I would wait until near the end of the tax year, then if you do want to take this action, then you can take it out of the business then in the legal way, declare it, pay tax on it, etc, then pay it into the ISA just before the end of the tax year.
    Indecision is the key to flexibility.
  • baby_fuzz
    • #6
    • 3rd Nov 10, 1:09 PM
    • #6
    • 3rd Nov 10, 1:09 PM
    could the OP not 'pay themselves' out of the business, the value of £5100, then invest it as they choose. If an when it needs to go back into the business, they could bring the money back in as additional funding / seed money.
  • opinions4u
    • #7
    • 3rd Nov 10, 1:46 PM
    • #7
    • 3rd Nov 10, 1:46 PM
    I'm with Lokolo on this.

    Yes for a sole trader.
    No for a limited company.
    • jimjames
    • By jimjames 3rd Nov 10, 1:49 PM
    • 9,186 Posts
    • 7,305 Thanks
    jimjames
    • #8
    • 3rd Nov 10, 1:49 PM
    • #8
    • 3rd Nov 10, 1:49 PM
    I would wait until near the end of the tax year, then if you do want to take this action, then you can take it out of the business then in the legal way, declare it, pay tax on it, etc, then pay it into the ISA just before the end of the tax year.
    Originally posted by anniecave
    But it isn't being taken out of the business - it is just being moved from one account in the name of Mr J Bloggs to another account in the name of Mr J Bloggs at a different bank.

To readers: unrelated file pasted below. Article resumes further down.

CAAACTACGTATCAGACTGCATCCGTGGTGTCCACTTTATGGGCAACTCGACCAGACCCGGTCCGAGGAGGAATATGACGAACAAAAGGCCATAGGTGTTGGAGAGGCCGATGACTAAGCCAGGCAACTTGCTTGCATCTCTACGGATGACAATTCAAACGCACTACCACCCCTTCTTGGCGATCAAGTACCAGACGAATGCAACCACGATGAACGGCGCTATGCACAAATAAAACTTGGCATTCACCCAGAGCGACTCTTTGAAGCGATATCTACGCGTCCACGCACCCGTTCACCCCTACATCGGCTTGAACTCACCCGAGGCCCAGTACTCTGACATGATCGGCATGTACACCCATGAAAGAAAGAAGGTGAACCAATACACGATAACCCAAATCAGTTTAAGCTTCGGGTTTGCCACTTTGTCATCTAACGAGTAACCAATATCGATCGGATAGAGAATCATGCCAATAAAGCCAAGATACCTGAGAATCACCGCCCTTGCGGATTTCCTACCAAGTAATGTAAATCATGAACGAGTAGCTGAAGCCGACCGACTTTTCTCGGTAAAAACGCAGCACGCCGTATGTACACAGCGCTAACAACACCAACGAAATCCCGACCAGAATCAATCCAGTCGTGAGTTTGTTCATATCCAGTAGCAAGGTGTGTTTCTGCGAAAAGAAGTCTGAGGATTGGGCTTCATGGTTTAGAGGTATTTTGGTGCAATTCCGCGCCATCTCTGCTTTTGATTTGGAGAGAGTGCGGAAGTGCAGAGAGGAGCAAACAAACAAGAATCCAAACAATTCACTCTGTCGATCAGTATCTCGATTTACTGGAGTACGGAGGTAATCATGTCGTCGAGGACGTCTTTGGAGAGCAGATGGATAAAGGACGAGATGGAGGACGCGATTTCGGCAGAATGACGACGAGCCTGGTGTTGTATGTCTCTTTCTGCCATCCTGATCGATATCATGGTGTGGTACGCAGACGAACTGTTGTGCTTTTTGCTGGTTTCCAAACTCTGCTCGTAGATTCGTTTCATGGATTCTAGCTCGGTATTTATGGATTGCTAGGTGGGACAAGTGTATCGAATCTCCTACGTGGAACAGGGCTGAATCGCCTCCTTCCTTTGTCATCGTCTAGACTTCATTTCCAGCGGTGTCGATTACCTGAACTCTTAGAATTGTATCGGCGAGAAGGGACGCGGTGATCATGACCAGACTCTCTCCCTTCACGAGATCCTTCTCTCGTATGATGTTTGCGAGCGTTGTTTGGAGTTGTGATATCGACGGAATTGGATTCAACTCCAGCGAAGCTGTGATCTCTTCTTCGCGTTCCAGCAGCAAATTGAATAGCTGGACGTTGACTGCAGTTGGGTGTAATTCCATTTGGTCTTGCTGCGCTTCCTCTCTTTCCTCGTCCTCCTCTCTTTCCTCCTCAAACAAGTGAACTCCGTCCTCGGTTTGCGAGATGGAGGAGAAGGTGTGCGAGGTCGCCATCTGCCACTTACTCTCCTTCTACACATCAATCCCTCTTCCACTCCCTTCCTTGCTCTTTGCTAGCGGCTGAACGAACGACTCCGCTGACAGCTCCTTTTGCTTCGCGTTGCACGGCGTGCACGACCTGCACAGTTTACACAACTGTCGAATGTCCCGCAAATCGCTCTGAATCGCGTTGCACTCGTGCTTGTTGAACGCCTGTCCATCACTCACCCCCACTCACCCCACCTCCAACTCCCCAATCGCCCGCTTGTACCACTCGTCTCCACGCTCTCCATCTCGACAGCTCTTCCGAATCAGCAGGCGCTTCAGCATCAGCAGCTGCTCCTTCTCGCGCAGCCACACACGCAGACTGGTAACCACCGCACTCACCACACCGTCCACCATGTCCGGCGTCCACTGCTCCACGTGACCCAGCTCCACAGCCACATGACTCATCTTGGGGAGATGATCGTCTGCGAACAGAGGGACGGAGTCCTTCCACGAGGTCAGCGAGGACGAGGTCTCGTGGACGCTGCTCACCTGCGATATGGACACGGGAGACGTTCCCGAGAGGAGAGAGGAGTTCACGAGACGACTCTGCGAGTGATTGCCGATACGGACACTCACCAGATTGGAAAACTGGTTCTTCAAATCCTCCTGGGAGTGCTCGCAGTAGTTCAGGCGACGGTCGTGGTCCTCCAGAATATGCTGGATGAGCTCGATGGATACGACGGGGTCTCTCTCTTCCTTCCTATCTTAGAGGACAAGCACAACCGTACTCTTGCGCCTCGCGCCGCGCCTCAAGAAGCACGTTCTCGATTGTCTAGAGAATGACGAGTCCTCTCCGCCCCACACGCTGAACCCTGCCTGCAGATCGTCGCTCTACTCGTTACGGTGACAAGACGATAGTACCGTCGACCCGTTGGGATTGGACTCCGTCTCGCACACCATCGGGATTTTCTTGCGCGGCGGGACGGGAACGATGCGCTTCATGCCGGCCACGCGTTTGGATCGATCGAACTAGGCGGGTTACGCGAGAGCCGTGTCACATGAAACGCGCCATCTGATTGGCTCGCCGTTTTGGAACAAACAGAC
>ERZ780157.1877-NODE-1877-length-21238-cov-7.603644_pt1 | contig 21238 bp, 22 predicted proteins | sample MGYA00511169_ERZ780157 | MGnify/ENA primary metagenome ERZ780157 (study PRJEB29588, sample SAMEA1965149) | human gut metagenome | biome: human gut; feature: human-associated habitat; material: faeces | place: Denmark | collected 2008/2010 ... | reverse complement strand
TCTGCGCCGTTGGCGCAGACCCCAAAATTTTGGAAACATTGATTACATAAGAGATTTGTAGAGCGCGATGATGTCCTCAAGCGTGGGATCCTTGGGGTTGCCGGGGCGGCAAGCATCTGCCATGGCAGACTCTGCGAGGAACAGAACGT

As long as the business accounts still show the amount as being a business asset then there should be no problem.
    Remember the saying: if it looks too good to be true it almost certainly is.
  • jacu2010
    • #9
    • 3rd Nov 10, 2:03 PM
    • #9
    • 3rd Nov 10, 2:03 PM
    Good thoughts all.

    I followed your advice Lokolo and just phoned HMRC.

    They said that to put it into an ISA, I need to take it out of the business (therefore declaring it as income, paying tax on it etc) and then I could invest it in an ISA as it would be effectively 'personal' money. So, even though I'm a sole trader, they would view it as business money and so they don't like that.

    I'm not trying to do anything dodgy here - perfectly happy to pay tax on it as and when I take it as income, but I don't want to take it out of the business just yet. Just want somewhere to store it that gets a little more interest until a time when I take it as income/make further business purchases etc.

    So if ISAs aren't an option, what other options do I have for leaving the money in the business but getting higher interest on it?
    Can I just open any regular savings account (where I pay tax on the interest)?

    The other option (as baby_fuzz suggests) is to take the money out of the business as income, invest it as personal money in a savings account or ISA or anything else, leave it untouched, then bring it back into the business as and when required. I was trying to avoid all the transactions/paperwork that involves though, as will then have to declare it, then offset it again if it goes back into the business - not really difficult, just trying to keep things REALLY simple and minimise the amount of to-ing and fro-ing.